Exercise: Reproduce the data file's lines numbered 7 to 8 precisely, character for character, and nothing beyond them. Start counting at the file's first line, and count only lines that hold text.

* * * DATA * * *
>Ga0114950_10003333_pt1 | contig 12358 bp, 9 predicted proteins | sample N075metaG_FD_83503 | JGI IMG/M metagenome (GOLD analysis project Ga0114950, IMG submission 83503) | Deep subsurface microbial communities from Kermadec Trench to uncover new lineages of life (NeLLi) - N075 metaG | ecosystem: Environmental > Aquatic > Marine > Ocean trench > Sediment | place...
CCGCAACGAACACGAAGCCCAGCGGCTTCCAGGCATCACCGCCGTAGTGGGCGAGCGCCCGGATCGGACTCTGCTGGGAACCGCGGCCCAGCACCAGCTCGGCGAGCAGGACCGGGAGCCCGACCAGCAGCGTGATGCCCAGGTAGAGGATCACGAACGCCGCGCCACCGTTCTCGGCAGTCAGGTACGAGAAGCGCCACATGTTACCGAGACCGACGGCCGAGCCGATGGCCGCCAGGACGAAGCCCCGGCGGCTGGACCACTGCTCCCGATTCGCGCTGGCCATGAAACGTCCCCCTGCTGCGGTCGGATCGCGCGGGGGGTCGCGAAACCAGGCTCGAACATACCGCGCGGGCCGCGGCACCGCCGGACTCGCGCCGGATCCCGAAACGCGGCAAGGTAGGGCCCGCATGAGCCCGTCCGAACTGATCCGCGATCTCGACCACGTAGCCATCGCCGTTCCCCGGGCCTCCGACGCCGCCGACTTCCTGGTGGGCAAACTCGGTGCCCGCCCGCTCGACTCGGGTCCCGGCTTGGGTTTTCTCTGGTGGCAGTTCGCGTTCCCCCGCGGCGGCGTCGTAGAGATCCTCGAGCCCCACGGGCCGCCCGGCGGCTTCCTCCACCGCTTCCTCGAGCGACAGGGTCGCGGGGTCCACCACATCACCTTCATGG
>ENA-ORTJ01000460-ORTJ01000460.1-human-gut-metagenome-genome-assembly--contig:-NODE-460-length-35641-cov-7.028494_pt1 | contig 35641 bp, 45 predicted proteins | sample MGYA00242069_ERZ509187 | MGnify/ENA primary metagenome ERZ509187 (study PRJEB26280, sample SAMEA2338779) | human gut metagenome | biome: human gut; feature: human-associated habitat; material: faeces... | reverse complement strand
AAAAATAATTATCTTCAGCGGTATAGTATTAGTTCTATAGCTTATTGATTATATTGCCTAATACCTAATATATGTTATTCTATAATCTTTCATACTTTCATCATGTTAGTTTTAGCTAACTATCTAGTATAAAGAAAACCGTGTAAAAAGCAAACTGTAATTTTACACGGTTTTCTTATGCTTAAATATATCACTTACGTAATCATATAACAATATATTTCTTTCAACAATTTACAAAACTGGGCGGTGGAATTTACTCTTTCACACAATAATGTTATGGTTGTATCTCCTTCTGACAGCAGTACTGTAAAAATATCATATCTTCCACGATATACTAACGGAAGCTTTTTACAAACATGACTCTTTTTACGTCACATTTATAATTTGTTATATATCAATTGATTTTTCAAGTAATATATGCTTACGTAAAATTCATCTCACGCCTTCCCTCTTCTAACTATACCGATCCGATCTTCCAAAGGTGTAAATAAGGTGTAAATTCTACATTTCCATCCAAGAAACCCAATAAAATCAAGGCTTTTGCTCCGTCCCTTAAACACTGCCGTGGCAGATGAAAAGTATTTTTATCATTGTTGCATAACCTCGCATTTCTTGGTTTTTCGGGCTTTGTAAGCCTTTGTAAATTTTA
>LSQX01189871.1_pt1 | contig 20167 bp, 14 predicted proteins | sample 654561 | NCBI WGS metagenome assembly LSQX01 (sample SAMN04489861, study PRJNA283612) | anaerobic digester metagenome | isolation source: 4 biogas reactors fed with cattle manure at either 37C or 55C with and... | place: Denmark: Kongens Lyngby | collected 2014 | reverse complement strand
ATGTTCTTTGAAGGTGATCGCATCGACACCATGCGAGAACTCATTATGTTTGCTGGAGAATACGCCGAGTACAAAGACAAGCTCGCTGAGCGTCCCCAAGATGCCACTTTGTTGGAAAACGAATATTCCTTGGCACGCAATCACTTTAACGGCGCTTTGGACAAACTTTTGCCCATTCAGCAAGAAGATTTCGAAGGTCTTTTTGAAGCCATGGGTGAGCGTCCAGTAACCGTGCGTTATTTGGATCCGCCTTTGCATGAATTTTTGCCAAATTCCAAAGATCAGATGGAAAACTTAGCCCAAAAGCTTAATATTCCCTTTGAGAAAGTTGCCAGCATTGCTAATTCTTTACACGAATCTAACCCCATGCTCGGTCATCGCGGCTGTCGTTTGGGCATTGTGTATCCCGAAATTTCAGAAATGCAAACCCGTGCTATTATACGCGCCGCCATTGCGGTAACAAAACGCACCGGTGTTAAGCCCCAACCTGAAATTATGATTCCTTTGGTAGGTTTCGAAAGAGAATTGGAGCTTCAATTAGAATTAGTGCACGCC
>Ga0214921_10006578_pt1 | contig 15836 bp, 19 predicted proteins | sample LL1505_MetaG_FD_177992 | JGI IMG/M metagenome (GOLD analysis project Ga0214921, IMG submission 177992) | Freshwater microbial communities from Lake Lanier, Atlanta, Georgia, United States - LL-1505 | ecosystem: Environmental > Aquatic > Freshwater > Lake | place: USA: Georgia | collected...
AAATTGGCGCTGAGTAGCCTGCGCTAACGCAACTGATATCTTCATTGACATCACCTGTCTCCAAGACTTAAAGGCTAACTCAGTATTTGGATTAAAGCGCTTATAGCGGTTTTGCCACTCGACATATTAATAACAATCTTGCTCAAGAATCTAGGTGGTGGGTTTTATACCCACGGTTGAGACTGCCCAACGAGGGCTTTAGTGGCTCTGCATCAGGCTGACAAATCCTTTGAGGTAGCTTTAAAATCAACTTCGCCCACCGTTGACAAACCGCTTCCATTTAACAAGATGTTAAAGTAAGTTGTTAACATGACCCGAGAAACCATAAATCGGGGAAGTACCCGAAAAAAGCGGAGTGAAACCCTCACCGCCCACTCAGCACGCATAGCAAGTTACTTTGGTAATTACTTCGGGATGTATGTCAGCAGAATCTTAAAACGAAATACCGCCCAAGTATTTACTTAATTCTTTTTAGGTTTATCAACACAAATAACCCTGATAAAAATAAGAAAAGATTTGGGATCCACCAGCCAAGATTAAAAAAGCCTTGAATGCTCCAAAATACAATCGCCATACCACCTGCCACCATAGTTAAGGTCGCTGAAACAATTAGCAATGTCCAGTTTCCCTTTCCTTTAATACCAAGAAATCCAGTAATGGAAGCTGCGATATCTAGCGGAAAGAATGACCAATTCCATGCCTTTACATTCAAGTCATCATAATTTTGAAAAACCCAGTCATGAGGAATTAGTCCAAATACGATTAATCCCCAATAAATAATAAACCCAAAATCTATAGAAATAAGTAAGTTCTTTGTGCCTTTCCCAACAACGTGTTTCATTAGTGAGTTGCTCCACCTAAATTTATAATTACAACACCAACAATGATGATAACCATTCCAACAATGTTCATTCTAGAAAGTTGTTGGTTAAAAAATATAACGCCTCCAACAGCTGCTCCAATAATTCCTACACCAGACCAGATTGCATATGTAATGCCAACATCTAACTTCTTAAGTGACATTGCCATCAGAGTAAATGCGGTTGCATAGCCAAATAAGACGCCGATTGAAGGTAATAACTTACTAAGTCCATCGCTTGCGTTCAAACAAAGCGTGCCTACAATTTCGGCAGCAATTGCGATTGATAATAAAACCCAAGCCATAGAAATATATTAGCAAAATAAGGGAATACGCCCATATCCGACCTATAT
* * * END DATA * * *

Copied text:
>Ga0214921_10006578_pt1 | contig 15836 bp, 19 predicted proteins | sample LL1505_MetaG_FD_177992 | JGI IMG/M metagenome (GOLD analysis project Ga0214921, IMG submission 177992) | Freshwater microbial communities from Lake Lanier, Atlanta, Georgia, United States - LL-1505 | ecosystem: Environmental > Aquatic > Freshwater > Lake | place: USA: Georgia | collected...
AAATTGGCGCTGAGTAGCCTGCGCTAACGCAACTGATATCTTCATTGACATCACCTGTCTCCAAGACTTAAAGGCTAACTCAGTATTTGGATTAAAGCGCTTATAGCGGTTTTGCCACTCGACATATTAATAACAATCTTGCTCAAGAATCTAGGTGGTGGGTTTTATACCCACGGTTGAGACTGCCCAACGAGGGCTTTAGTGGCTCTGCATCAGGCTGACAAATCCTTTGAGGTAGCTTTAAAATCAACTTCGCCCACCGTTGACAAACCGCTTCCATTTAACAAGATGTTAAAGTAAGTTGTTAACATGACCCGAGAAACCATAAATCGGGGAAGTACCCGAAAAAAGCGGAGTGAAACCCTCACCGCCCACTCAGCACGCATAGCAAGTTACTTTGGTAATTACTTCGGGATGTATGTCAGCAGAATCTTAAAACGAAATACCGCCCAAGTATTTACTTAATTCTTTTTAGGTTTATCAACACAAATAACCCTGATAAAAATAAGAAAAGATTTGGGATCCACCAGCCAAGATTAAAAAAGCCTTGAATGCTCCAAAATACAATCGCCATACCACCTGCCACCATAGTTAAGGTCGCTGAAACAATTAGCAATGTCCAGTTTCCCTTTCCTTTAATACCAAGAAATCCAGTAATGGAAGCTGCGATATCTAGCGGAAAGAATGACCAATTCCATGCCTTTACATTCAAGTCATCATAATTTTGAAAAACCCAGTCATGAGGAATTAGTCCAAATACGATTAATCCCCAATAAATAATAAACCCAAAATCTATAGAAATAAGTAAGTTCTTTGTGCCTTTCCCAACAACGTGTTTCATTAGTGAGTTGCTCCACCTAAATTTATAATTACAACACCAACAATGATGATAACCATTCCAACAATGTTCATTCTAGAAAGTTGTTGGTTAAAAAATATAACGCCTCCAACAGCTGCTCCAATAATTCCTACACCAGACCAGATTGCATATGTAATGCCAACATCTAACTTCTTAAGTGACATTGCCATCAGAGTAAATGCGGTTGCATAGCCAAATAAGACGCCGATTGAAGGTAATAACTTACTAAGTCCATCGCTTGCGTTCAAACAAAGCGTGCCTACAATTTCGGCAGCAATTGCGATTGATAATAAAACCCAAGCCATAGAAATATATTAGCAAAATAAGGGAATACGCCCATATCCGACCTATAT